Gulf Coast Intracoastal Waterway Levees Wash Out After Heavy Rains

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PANAMA CITY -- Last summer's heavy rains washed out an Intracoastal Waterway levee near the Bay and Walton County line. It took the Army Corps of Engineers months to repair the break, but it didn't last.

The Army Corps and the Coast Guard spent Thursday and Friday surveying the channel. They're just trying to get the waterway reopened.

The excess water has carried sand into the channel, reducing the depth to about seven feet, closing it to most vessels. That's bad news for barge traffic. Most of the area's gasoline and a lot of manufactured goods pass through this particular section of the Intracoastal Waterway, also known as the West Bay Canal.

US Army Corps of Engineers Site Manager Waylon Register said, "We have crews out there who are continuously surveying the area to monitor conditions. The rainfall we've had for the past few days has been you know, so severe that it's overwhelmed our temporary repair and caused that area to fail again."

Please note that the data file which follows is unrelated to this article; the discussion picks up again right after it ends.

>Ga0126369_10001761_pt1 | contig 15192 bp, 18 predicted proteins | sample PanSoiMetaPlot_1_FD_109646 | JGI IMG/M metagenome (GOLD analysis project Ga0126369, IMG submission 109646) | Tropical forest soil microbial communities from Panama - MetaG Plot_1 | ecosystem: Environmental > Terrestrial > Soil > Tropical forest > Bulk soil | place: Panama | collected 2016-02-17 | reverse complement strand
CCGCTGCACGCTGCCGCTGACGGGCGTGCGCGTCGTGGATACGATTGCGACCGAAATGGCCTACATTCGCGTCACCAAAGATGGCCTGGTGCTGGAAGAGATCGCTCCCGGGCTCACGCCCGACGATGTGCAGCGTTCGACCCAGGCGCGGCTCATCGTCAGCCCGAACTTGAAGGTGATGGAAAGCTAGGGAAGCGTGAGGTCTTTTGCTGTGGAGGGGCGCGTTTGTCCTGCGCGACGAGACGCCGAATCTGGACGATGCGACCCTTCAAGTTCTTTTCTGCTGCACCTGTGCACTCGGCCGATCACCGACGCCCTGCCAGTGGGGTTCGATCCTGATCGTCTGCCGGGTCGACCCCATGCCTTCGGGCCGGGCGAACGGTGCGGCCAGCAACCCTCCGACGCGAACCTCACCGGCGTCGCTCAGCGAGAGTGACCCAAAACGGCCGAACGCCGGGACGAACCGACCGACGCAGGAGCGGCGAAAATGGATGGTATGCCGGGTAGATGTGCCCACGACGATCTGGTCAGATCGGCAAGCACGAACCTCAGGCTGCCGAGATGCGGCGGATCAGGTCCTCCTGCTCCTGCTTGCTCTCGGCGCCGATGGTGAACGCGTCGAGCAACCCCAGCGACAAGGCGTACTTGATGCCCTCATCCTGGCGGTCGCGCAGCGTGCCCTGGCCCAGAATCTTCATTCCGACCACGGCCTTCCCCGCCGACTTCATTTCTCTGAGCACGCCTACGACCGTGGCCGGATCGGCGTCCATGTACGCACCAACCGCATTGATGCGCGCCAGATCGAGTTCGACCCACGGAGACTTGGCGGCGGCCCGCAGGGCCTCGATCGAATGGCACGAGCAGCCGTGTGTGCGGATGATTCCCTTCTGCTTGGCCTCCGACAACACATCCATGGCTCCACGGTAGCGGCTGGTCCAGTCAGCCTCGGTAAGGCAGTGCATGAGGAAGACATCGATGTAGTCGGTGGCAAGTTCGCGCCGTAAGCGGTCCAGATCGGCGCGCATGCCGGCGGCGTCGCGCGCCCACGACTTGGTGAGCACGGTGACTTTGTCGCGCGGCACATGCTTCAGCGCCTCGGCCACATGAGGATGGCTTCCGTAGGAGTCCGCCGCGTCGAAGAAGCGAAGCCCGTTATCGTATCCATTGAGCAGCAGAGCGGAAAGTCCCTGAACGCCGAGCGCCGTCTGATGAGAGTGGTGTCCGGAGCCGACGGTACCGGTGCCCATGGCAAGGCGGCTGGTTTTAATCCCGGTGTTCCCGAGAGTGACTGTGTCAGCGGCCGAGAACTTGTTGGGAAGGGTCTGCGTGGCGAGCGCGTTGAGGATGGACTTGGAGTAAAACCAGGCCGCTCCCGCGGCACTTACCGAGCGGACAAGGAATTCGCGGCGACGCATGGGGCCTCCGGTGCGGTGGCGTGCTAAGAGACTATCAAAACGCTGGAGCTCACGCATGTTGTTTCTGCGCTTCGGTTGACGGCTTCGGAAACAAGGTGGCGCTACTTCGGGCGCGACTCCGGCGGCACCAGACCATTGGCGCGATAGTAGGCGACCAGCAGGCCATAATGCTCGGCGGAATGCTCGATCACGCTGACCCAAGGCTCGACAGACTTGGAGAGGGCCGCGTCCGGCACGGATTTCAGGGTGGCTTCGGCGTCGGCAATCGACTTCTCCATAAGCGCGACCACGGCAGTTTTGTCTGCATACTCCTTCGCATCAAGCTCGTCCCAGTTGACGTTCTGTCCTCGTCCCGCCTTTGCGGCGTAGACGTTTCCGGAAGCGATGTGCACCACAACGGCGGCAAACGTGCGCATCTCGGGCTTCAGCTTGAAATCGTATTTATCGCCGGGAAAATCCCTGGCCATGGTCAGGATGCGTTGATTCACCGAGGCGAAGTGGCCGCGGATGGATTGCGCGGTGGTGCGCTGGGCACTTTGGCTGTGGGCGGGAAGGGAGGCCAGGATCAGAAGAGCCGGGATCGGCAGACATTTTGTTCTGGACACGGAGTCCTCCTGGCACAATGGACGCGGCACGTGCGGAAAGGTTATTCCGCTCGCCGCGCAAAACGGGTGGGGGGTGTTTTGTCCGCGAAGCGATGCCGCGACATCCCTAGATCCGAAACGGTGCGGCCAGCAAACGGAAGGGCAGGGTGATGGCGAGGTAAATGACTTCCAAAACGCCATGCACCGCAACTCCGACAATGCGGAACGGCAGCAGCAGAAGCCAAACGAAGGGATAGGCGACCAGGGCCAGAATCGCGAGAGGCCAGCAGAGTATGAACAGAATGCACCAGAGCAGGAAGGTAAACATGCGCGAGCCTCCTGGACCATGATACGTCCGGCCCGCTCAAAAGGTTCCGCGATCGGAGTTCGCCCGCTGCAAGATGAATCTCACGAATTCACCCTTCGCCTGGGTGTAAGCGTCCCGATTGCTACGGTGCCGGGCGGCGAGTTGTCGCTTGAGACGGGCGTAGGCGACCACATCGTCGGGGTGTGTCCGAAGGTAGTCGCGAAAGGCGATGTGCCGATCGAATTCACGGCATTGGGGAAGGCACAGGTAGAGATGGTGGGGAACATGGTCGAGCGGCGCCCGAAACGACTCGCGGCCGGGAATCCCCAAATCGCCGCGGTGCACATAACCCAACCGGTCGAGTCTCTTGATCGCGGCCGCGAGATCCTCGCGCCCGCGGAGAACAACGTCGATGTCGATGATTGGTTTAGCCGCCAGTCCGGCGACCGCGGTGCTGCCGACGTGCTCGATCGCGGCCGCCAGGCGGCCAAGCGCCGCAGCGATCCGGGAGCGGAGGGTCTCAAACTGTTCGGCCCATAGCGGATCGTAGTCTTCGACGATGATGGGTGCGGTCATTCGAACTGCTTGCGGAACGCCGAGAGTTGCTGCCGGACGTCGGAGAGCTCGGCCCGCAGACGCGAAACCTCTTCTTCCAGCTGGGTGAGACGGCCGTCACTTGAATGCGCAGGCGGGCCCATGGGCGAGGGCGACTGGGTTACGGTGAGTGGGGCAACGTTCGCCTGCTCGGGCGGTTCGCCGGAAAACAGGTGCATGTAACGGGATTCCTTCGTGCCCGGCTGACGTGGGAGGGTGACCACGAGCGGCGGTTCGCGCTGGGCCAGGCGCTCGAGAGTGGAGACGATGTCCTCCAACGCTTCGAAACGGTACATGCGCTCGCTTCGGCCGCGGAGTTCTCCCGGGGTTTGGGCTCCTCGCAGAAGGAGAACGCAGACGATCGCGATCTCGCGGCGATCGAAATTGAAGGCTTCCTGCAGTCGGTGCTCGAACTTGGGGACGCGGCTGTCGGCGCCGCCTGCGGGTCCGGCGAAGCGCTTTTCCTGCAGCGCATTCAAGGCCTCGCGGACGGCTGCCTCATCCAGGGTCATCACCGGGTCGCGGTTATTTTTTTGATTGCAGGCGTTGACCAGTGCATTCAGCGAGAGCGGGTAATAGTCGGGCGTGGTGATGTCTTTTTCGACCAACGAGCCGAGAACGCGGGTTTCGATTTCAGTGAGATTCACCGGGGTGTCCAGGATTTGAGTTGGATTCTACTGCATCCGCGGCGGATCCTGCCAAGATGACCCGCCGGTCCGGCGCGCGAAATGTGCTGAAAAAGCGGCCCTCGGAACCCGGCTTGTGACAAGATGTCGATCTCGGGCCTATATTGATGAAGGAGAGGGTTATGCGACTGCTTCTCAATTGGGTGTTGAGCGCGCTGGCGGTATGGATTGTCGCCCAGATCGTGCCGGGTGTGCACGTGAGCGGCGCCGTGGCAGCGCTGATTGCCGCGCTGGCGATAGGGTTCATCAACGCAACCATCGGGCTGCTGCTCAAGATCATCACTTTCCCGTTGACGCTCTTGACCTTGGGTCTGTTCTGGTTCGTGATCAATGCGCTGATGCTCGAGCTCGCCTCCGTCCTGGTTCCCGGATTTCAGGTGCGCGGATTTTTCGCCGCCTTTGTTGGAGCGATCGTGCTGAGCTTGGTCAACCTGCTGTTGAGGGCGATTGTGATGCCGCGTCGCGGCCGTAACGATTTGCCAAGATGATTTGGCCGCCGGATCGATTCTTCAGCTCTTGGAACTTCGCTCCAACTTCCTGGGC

The levee first washed out after heavy rains last July and August. The Army Corps made some temporary repairs but it didn't hold.
Now the Coast Guard says the situation is worse than last year.

US Coast Guard Chief Petty Officer Patrick Haney said "A lot of just landslides and things that have caused significant shoaling to where there's not a safe available water depth for commercial mariners."

"The best method is to go back and rebuild the levies. It’s an expensive process as far as a lot of heavy earth moving equipment and takes a lot of time,” said Register.

Dredging crews are scheduled to start repairs this weekend.
Authorities say these temporary repairs will cost about $500,00. A permanent fix will cost up to $5 million.